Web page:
National Review‘s editors suggest an implausible response to Ukraine’s protests:
“Europe” should therefore make every effort — and offer every financial, economic, and political guarantee — to persuade Yanukovych and his supporting cast of oligarchs to break with Putin’s Russia and sign onto an association agreement with the European Union that will more than compensate them for Putin’s threatened trade war [bold mine-DL].
As Julia Gray mentioned in the post I linked to earlier, trade with Russia accounts for approximately one-fifth of the country’s GDP. The EU has so far shown no interest in providing remotely enough compensation to begin to offset the effects of lost trade with Russia, and it is doubtful that most Ukrainians would favor the “decisive separation” from Russia that the editors see as the ultimate goal of all this. Indeed, the more that trade with the EU has been cast in terms of being a “civilizational choice,” the less attractive it has appeared to Ukrainians that might otherwise see the benefits of it. It is impractical at best to seek a “decisive separation” between two countries that have been bound together both culturally and economically over such a long period of time. Like the misguided idea of bringing Ukraine into NATO, it substitutes the preferences of hawks in the West for what most Ukrainians want.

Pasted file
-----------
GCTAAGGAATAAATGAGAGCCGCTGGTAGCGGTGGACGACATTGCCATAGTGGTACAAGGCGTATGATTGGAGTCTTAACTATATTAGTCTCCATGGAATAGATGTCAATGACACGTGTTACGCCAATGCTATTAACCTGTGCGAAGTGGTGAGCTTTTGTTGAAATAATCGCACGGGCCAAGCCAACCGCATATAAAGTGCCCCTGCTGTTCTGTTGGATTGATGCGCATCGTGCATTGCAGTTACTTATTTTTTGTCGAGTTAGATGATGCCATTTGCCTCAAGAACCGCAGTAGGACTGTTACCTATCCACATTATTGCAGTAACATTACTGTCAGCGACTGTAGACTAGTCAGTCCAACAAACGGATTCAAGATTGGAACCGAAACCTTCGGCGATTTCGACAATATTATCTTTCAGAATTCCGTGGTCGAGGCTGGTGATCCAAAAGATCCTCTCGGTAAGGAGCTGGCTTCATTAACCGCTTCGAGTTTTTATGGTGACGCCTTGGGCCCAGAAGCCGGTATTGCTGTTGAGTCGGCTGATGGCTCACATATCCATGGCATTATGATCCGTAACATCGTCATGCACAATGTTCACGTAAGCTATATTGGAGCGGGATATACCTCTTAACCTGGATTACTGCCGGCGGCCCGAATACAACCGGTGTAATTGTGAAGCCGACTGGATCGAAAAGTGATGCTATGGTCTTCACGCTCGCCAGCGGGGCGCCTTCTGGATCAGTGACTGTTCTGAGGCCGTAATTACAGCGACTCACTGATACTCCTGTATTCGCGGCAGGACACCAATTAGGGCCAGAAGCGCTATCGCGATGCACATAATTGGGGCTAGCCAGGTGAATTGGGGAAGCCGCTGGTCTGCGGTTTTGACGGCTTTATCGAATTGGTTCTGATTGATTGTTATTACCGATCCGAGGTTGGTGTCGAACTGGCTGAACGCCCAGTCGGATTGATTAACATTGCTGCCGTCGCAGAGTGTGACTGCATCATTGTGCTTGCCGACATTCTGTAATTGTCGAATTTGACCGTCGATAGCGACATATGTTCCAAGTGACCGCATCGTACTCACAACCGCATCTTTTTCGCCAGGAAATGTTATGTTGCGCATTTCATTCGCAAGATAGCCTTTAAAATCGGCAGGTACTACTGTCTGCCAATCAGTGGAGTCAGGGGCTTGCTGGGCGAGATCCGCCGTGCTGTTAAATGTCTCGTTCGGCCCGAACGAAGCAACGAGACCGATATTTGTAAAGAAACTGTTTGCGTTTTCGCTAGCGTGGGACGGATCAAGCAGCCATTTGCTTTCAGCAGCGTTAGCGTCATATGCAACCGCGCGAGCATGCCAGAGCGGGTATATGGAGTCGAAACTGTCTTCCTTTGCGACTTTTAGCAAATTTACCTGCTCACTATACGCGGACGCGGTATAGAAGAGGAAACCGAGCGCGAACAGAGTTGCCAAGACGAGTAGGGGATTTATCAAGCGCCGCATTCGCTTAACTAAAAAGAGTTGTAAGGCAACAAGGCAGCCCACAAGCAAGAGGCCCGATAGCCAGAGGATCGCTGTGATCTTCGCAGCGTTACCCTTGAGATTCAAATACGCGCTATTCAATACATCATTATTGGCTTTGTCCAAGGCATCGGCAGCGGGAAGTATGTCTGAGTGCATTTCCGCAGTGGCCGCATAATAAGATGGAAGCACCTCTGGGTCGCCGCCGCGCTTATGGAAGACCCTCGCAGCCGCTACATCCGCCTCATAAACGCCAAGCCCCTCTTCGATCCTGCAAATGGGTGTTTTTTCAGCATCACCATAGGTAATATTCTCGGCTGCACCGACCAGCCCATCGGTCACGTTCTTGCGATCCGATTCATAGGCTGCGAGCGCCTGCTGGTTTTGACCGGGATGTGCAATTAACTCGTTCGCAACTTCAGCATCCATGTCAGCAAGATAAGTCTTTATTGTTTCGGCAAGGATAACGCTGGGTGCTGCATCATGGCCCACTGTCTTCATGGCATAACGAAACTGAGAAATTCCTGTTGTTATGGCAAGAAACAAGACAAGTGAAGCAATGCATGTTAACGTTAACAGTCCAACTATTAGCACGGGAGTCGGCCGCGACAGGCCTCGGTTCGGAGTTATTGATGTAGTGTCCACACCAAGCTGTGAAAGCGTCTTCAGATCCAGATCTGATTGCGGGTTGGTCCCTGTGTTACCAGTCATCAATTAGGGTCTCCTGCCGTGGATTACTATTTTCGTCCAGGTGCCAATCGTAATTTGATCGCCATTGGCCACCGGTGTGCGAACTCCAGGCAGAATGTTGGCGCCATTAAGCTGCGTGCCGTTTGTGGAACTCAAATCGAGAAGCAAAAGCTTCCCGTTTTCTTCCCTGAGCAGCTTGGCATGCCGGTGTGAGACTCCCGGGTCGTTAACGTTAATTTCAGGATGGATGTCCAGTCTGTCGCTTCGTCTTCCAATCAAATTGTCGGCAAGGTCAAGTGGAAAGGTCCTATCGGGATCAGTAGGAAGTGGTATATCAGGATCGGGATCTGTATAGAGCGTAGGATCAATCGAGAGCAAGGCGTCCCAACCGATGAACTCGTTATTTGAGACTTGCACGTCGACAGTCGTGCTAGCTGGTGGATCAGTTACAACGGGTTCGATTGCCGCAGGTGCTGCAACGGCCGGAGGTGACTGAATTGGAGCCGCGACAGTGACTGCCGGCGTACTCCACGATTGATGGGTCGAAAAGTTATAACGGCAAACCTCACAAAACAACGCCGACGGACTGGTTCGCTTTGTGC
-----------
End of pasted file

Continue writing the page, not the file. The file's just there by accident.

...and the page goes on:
The other major flaw with this proposal is the assumption that Ukraine represents a “major” strategic prize. Mark Adomanis reviews the numbers and reaches the opposite conclusion:
Ukraine is not a “prize,” it’s a rapidly aging society that is one of the most demographically unstable in the planet.
As he said in an earlier post, “winning” Ukraine would mean taking on a new burden:
An objective look at the numbers tells you that Ukraine is not an asset but a major liability, a country that is likely to need massive infusions of resources just to stay on its feet.
Considering the EU’s recent problems, it makes little sense for them to make the larger commitment that NR’s editors want. It isn’t just a “long shot,” as they say. It is a seriously flawed policy that is likely to increase regional tensions to no one’s benefit.